This one is going to be fun. First, we will make a copy of the members object, then remove all members from the model. Then we will cycle all of the members and add a timeout function for each. When the timeout function executes, it will add the member to the model.
Here is the code!
Let's discuss a few things going on here.
const members = model.members, then
members would just be a reference to the original
model.members. Therefore, when we remove all of the members from the model in the following
members would be pointing to items that no longer exist.
A quick trick to make a copy of an object is to stringify it into JSON. This works because primitive values such as
parse that string back to an object and voilà, our object now lives in a new piece of memory.
We can easily compact that function into a one-liner using an arrow function.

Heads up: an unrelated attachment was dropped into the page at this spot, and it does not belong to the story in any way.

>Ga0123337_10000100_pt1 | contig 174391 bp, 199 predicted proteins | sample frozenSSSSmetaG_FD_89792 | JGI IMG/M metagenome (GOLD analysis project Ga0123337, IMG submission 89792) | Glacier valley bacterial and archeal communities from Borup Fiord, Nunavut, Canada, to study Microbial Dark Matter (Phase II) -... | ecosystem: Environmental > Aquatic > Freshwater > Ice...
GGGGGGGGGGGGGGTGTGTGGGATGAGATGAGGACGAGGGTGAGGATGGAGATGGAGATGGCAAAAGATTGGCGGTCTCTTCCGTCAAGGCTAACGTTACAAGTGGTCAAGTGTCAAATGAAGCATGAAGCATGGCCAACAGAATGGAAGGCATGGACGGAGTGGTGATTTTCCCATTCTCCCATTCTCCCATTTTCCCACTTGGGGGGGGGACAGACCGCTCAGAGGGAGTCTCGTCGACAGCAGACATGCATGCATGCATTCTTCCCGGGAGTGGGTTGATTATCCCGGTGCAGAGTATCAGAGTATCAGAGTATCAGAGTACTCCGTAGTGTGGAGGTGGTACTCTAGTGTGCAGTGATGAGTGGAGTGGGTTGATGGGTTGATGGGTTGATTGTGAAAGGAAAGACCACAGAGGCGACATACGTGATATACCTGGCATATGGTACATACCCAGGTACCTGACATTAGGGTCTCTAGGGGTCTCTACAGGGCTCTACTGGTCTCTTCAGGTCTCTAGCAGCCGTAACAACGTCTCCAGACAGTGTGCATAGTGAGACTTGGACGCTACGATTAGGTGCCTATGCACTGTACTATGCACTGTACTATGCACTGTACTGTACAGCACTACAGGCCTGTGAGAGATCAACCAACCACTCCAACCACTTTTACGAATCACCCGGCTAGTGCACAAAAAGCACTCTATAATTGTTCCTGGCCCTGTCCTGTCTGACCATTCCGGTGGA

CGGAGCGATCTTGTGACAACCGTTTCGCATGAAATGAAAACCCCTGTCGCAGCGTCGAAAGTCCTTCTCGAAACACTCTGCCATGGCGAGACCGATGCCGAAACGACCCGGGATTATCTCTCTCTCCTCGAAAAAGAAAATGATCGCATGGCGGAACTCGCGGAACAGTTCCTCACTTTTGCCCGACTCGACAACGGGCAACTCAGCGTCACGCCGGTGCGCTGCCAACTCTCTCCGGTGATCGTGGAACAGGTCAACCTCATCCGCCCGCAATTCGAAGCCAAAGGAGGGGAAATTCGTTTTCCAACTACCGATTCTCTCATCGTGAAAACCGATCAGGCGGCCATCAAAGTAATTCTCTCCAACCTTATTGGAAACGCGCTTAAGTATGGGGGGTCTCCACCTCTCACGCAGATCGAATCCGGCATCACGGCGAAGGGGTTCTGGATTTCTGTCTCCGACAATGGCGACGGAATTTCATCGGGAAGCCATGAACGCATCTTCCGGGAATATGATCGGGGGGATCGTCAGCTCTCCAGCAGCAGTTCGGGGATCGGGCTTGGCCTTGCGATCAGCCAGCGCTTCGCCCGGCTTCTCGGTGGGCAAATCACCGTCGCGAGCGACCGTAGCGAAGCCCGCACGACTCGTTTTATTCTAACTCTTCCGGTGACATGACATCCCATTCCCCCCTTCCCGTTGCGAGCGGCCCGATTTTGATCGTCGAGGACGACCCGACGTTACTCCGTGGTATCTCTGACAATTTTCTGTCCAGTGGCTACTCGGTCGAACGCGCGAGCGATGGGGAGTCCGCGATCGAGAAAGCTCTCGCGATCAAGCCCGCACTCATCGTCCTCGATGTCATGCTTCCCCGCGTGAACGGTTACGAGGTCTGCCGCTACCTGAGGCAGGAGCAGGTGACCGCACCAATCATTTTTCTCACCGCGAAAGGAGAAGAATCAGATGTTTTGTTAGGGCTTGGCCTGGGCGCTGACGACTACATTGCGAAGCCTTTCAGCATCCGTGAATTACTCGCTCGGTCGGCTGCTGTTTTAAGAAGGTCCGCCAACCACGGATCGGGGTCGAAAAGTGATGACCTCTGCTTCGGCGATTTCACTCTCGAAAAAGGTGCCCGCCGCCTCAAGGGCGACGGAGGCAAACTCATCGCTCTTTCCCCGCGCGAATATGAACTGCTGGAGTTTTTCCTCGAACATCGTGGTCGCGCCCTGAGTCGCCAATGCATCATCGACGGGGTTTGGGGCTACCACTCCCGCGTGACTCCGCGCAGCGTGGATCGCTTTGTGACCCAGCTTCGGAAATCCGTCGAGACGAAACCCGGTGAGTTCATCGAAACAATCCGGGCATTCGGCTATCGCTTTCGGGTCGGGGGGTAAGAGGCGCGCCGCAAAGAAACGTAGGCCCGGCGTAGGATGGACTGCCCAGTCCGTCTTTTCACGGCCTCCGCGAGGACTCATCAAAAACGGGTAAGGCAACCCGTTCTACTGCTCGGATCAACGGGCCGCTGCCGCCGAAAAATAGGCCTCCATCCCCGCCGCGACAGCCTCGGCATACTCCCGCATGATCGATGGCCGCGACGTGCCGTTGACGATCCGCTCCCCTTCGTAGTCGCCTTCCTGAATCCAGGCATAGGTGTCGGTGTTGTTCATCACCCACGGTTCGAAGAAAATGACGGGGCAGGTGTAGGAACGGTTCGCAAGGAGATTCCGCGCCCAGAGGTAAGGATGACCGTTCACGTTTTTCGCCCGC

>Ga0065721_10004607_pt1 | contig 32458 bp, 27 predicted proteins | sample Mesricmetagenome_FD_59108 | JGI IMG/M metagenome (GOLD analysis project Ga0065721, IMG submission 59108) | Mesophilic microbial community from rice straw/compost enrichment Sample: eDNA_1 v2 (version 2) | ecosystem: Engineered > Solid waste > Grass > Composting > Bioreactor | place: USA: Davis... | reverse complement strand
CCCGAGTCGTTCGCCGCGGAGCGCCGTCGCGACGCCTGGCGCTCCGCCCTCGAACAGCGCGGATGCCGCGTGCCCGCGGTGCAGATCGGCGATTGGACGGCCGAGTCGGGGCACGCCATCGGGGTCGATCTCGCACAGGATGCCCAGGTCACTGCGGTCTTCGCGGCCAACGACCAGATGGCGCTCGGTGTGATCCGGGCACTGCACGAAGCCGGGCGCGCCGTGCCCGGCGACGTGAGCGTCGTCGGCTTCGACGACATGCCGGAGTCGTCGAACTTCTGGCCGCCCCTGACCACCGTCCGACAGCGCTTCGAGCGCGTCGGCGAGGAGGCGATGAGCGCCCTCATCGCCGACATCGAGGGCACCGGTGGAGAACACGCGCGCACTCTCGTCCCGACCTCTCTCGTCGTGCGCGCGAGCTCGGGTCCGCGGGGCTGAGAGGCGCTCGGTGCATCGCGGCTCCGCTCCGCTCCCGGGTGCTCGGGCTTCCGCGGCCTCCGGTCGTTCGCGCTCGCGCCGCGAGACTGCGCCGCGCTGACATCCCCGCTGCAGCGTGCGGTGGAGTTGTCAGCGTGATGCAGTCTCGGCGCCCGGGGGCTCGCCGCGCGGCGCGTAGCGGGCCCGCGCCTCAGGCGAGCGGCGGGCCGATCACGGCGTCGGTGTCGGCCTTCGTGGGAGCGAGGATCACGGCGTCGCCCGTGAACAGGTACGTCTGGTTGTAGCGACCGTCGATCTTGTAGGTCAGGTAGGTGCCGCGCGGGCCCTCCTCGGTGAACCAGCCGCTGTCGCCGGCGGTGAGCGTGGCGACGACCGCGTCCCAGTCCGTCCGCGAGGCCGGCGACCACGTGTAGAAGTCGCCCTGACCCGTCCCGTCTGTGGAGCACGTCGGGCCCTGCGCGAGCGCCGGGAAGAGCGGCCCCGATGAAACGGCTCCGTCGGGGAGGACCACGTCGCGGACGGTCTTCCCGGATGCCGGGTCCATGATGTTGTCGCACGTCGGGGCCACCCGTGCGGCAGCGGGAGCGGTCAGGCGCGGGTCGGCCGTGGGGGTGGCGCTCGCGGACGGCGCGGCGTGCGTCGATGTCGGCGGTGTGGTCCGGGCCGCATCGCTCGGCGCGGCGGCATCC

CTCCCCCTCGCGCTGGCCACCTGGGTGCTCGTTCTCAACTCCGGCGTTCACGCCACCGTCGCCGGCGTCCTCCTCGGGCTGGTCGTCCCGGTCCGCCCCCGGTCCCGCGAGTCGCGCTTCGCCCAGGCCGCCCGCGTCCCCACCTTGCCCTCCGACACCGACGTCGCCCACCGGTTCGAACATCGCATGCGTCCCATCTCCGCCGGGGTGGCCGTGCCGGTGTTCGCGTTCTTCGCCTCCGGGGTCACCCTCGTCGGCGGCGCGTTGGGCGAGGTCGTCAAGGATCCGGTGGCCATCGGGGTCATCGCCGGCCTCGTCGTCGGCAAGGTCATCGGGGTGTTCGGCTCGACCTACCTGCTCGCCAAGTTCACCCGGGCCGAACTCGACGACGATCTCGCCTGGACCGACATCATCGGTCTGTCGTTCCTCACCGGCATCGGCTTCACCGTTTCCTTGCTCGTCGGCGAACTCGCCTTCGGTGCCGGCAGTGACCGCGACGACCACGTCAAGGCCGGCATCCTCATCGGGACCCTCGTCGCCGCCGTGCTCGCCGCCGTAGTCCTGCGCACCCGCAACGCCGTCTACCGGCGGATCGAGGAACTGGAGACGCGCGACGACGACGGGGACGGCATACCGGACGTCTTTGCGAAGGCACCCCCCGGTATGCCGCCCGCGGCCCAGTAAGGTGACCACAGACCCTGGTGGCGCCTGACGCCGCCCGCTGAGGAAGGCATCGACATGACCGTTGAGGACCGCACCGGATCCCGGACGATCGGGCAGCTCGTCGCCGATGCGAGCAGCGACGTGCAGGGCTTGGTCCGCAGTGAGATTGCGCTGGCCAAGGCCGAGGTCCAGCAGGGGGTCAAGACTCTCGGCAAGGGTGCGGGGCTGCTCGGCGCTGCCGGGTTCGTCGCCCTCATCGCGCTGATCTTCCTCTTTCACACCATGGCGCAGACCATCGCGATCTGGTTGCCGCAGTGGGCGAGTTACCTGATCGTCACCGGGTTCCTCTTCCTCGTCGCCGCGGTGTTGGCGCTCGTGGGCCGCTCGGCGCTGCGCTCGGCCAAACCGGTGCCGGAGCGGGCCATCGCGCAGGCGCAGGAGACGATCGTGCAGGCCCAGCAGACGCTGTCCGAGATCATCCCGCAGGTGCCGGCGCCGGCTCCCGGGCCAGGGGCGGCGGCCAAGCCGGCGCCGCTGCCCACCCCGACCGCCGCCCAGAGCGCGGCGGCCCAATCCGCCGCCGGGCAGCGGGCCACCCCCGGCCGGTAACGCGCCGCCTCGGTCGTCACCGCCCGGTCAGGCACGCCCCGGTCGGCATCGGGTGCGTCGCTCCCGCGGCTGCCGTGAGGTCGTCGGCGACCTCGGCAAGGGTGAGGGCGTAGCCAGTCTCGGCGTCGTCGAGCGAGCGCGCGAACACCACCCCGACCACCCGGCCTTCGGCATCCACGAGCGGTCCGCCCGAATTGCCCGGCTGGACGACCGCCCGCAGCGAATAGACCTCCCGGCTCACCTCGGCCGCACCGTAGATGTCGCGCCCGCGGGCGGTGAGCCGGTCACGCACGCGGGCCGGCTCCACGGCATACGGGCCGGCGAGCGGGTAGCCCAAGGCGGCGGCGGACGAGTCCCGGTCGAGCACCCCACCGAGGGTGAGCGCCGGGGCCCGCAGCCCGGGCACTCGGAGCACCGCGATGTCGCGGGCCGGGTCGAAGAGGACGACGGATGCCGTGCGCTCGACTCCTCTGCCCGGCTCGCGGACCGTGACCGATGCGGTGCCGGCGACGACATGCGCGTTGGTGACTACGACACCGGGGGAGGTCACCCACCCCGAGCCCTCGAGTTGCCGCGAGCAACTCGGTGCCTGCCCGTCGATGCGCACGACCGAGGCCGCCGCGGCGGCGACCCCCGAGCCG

There is more than one way to achieve the visual effect of adding the members one-by-one. We might use the built in function
setInterval instead, which will fire a function every
x seconds until it is manually stopped.
In the above code we used it's sibiling
setTimeout. This fires once at the end of the time given to it (in milliseconds). The idea is that we quickly loop every member, and create an instance of
setTimeout. By the time the loop finishes, there will be as many instances of
setTimeout as there is members in the model.
For each of these instances, we provide a "callback" function to execute when the timeout finishes. In the callback function, we get the next member to add, explicitly choose the ID of the member, add it back in, and re-render the view.
Before continuing to the next iteration to add the next timeout, we increment the
wait_time for the next member. Therefore by the time the loop finishes, member 1 will have a timeout of 1s, the next member slightly more and so on. There would be drift from the time it takes for the loop to execute however, this is obviously not an issue for us here.
If the App appears to lag severly, try closing the developer tools. This is a common issue with Google Chrome.
Alright, try it out and let's move on! Next up, locating the longest member.